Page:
Oxford research has claimed that there is a strong link between the “mindset” of engineering students and Islamic extremism.Diego Gambetta, of Nuffield College, and Steffen Hertog, a lecturer at Durham concluded in their paper ‘Engineers of Jihad’ that there is strong relationship between an engineering background and involvement in Islamic terrorist groups. The authors found that graduates from subjects such as science, engineering, and medicine are strongly overrepresented among Islamist movements in the Muslim world, but engineers alone are over-represented among those who gravitate to violent groups. Hertog explained, “We had heard the anecdotal story that engineers are more prone to right-wing and religious thinking than people of other faculties so we checked the educational background of radical actors. We found that a high proportion had been through higher education and found that among these actors engineers were clearly over-represented compared to actors from other degree backgrounds.”The paper does not suggest that it is engineers’ technical skills that made them more attractive to radical groups. Instead, it says that among engineers there is a “mindset bias” which is more likely to attract a larger number of them to Islamic extremism. “Studies have shown that Engineers are more right-wing and religious than other faculties. There may exist a mind-set bias among engineers towards conservatism, they may be attracted to the predictability, the strong hierarchies, and the desire for a lost order [that is apparent in Islamic extremism],” Hertog said. “There are very few engineers involved in left-wing extremism,” he continued.The research claims that this “mindset” has particular impact when the social conditions endured are tough. “Engineering is considered a very high-status degree in Islamic countries so engineers are more likely to be frustrated by the poor socio-economic conditions and lack of social mobility in their countries,” Hertog said.The authors claim that engineers might have “peculiar cognitive traits and dispositions” which makes a disproportionate number of them open to right-wing traits of “monism”, believing that there is one best solution, and “simplism”, the idea that if only people were rational, remedies would be simple. A past survey in the United States has shown that there is a higher proportion of engineers who declare themselves to be on the right of the political spectrum than any other disciplinary group. “We could thus hypothesize that personal dispositions and style of thinking among engineers differ from those of students in other subjects in ways that could make them more prone to become involved in violent forms of radicalization, not just as willing recruits but as prime movers,” the paper states. However, it adds that its findings are not proof of its mindset theory.“The mindset hypothesis predicts that we should find engineers to have more extreme ideological tendencies than people in other disciplines, and a greater predilection towards joining radical political groups in general,” the research continues. In addition, the report also argues that engineers might be more present among right-wing and religious groups because of a another “mindset” feature, “preservatism”, the craving to restore a lost order of authority and privilege. “This way we (try to) explain why they’re not present on the left, but present on both the right and among Islamists”, said Hertog.A third-year engineer at Pembroke said, “I think the ability of an engineer to act in a purely practical and clinical way, removing the element of human feeling to an extent, sits quite well with terrorism.” But he added that an engineering “mindset” alone would not be enough to attract people to terrorism. Octave Oppetit, another third-year engineer, commented, “We believe it is our god-given right to knock down what we have built up in the first place.”Hertog emphasised that the study does not claim that all, or even many, engineers have a quasi-terrorist ‘mindset’, saying, “We do not make generalizations about engineers in general, just about the radical fringe among them.”The authors hope to continue their studies, saying that they want to better explain the over-representation of engineers in extremist Islamic groups. “We want to conduct further psychological cognitive studies on individuals to put our fingers on exactly what it is that explains the over-representation of engineers amongst Islamic radicals,” said Hertog. “Engineering is merely a proxy for some underlying condition that tends towards right wing and extreme religious views,” he added.Hertog concluded, “There is strong evidence to suggest that nothing predicts a person’s social and political views as well as their faculties, and, at least according to US data, engineers are outliers in their religious and right-wing views.”by Nadya Thorman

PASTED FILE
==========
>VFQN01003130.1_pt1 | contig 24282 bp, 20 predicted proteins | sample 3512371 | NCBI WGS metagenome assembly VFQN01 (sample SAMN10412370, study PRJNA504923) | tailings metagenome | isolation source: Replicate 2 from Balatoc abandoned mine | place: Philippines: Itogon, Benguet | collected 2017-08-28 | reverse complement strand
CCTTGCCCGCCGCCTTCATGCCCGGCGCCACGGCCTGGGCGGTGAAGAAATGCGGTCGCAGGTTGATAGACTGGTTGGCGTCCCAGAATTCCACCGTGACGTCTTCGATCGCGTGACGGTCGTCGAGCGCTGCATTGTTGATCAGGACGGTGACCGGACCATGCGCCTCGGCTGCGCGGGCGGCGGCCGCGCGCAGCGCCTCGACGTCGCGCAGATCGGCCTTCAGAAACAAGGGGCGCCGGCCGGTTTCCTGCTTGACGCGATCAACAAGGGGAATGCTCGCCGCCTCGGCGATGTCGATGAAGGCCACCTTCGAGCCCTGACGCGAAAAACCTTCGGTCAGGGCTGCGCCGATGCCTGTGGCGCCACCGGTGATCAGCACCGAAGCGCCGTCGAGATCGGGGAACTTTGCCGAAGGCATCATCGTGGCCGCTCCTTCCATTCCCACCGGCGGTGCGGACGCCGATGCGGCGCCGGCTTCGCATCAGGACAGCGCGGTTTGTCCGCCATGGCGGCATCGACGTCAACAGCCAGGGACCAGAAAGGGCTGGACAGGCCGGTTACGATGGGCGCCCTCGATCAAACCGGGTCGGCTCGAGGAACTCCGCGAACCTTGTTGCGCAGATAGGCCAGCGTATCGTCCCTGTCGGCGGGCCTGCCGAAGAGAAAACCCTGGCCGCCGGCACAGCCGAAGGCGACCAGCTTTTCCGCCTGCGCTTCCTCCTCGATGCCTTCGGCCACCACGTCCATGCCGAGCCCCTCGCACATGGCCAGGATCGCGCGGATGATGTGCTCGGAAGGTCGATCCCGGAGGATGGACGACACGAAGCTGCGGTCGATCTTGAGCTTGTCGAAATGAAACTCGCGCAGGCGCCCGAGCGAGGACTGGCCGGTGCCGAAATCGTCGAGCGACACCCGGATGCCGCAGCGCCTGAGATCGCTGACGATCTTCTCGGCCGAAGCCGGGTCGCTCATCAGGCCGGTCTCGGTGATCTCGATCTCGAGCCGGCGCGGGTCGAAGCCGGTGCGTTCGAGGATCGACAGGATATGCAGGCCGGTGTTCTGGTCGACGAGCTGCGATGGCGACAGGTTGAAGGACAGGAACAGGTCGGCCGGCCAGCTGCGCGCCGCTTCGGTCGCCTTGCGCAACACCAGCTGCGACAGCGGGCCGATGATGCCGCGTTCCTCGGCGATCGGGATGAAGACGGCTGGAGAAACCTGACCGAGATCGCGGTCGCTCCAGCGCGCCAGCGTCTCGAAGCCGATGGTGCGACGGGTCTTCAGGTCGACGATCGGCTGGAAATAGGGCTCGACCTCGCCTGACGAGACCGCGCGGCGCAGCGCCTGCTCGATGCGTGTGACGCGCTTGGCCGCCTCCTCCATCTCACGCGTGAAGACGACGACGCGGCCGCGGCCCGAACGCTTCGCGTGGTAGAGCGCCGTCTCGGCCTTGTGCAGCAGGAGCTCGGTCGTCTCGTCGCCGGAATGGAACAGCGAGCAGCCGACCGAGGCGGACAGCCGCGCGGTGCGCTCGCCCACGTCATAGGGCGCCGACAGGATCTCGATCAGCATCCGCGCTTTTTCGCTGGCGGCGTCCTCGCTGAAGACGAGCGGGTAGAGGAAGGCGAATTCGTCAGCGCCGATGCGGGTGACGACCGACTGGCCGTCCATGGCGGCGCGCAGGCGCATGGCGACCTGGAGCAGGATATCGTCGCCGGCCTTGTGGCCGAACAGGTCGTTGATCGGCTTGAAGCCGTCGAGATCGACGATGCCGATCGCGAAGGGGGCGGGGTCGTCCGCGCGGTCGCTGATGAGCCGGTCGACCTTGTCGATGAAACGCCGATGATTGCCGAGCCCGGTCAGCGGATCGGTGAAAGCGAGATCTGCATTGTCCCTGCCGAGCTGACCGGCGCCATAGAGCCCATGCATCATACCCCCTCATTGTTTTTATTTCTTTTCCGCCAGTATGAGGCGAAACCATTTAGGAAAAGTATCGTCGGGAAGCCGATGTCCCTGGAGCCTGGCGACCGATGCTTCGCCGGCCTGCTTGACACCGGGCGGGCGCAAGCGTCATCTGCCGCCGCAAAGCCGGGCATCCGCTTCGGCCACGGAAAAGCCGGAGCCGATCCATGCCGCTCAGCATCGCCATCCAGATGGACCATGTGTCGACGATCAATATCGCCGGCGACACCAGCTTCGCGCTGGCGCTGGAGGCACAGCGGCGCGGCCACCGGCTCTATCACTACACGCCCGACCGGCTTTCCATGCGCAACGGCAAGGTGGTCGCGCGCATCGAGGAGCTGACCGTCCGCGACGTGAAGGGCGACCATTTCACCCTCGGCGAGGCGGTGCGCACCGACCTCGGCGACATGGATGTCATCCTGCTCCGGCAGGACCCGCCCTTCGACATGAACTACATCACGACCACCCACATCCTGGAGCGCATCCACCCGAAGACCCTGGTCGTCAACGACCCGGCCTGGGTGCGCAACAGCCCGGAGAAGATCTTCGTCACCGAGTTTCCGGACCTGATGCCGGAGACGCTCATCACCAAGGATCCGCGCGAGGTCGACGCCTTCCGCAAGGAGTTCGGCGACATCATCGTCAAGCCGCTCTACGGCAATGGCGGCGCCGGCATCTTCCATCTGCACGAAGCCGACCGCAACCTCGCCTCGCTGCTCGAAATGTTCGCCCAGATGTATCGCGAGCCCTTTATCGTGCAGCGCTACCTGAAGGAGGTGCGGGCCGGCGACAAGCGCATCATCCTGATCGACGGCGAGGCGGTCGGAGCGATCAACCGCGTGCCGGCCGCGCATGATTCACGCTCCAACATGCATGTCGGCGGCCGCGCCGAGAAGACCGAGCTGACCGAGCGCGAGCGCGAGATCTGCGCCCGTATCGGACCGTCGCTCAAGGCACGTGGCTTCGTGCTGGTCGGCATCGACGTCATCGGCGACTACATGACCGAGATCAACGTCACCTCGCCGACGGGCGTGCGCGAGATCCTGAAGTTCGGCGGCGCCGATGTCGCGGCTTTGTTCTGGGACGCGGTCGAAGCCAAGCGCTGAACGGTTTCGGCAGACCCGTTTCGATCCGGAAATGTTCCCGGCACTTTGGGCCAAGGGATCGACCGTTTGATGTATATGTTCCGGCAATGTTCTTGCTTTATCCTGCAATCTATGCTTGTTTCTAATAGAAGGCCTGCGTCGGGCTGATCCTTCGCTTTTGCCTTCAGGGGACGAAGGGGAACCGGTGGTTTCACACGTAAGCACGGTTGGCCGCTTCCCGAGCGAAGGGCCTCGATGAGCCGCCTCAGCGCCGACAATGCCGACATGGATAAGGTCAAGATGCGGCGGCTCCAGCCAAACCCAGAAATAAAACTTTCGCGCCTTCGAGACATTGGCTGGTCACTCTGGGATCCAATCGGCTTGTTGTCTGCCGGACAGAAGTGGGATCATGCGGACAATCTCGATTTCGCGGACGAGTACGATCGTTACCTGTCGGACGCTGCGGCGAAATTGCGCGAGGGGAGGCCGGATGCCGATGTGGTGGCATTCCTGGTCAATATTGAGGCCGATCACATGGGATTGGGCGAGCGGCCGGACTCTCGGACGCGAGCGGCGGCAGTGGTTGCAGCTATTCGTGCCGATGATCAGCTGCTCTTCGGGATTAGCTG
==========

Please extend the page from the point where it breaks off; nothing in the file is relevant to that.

Oxford’s Vice Chancellor, John Hood, has received at least a thousand cards this Valentine’s Day, as students and University employees petitioned him to improve the University’s green credentials.The campaigners presented Hood with a giant, heart-shaped, “Go Green” card made out of a thousand Valentine’s Day cards, which they draped across the entrance to the University offices.One card read, “Dear VC, please listen to me, and hire a head of sustainability, To ensure this prestigious uni, Goes greener than a block of mouldy cheese! Loving thee.”The Valentine’s Day cards, made from recycled paper and printed with vegetable based ink, were delivered to his office by the campaign committee, although the Vice-Chancellor declined to attend in person.A spokesperson on behalf of the VC said, “the university has offered a meeting with the group at a mutually beneficial time to discuss what it will be doing.”Campaigners have declared the occasion a success. The day before the cards were presented, the University announced it was planning to “make 2010 a greener year” by recruiting a Head of Sustainability and announcing that it is working towards a “comprehensive waste management strategy.”The campaign urged the University to appoint a senior environmental manager, adopt a comprehensive waste management system, and implement an external environmental management system.Sophie Lewis, campaign manager, said the committee were “very happy with the outcome.” But she expressed shock and dismay at seeing the “beautiful array of cards, festoon and petitions” removed from the office head quarters.She commented, “the VC’s secretary has yet to explain where they went, and why.”The spokesperson said, “I don’t know if the cards will be kept in storage, but even if they are not kept, the university offices recycle all of its card and paper. They won’t go to landfill.” Some students have also expressed concern that the gesture itself was not environmentally friendly.Trinity’s JCR environmental representative described the event as “publicly wasteful.” She commented, “while I admire the aims of the campaign, at the same time I think it’s important not to lose sight of the everyday things we can all do to help the environment, such as saving paper or turning off light.”But Daniel Lowe, OUSU environmental and ethics officer, called the event “an incredibly effective way to get our message across.”He said, “it involved 1,000 student, raising the profile of environmental concerns with them. If we continue to press for more efforts to be made, the university will become a more sustainable place.”JCR environment reps have praised the University’s green efforts, but some stressed that individual colleges as well as the University as a whole need to do much more to help protect the environment.Mae Penner, Magdalen’s Environment rep accused Oxford colleges of using words such as “tradition” and “prestige” to “justify actions which frivolously disregard the financial and ethical benefits of increased sustainability.”Stephen Bush, Balliol’s Environment rep added that the “behaviour of some colleges is letting the university down. Some colleges won’t have paper recycling in students’ rooms, for example.”He said the University should “think about its indirect effect upon the environment too; to look again at the impact of its investments upon the environment and the world generally.”Environment JCR reps have also criticised OUSU for not doing enough to support and promote awareness of environmental issues among students.One Environment rep accused the elected Environment and Ethics officials as being “often unresponsive to appeals for information or guidance”, which hindered students who are passionate about the environment from getting involved. She said, “in my experience, they often feel as if they are operating in a vacuum, without any effective Oxford-wide support.”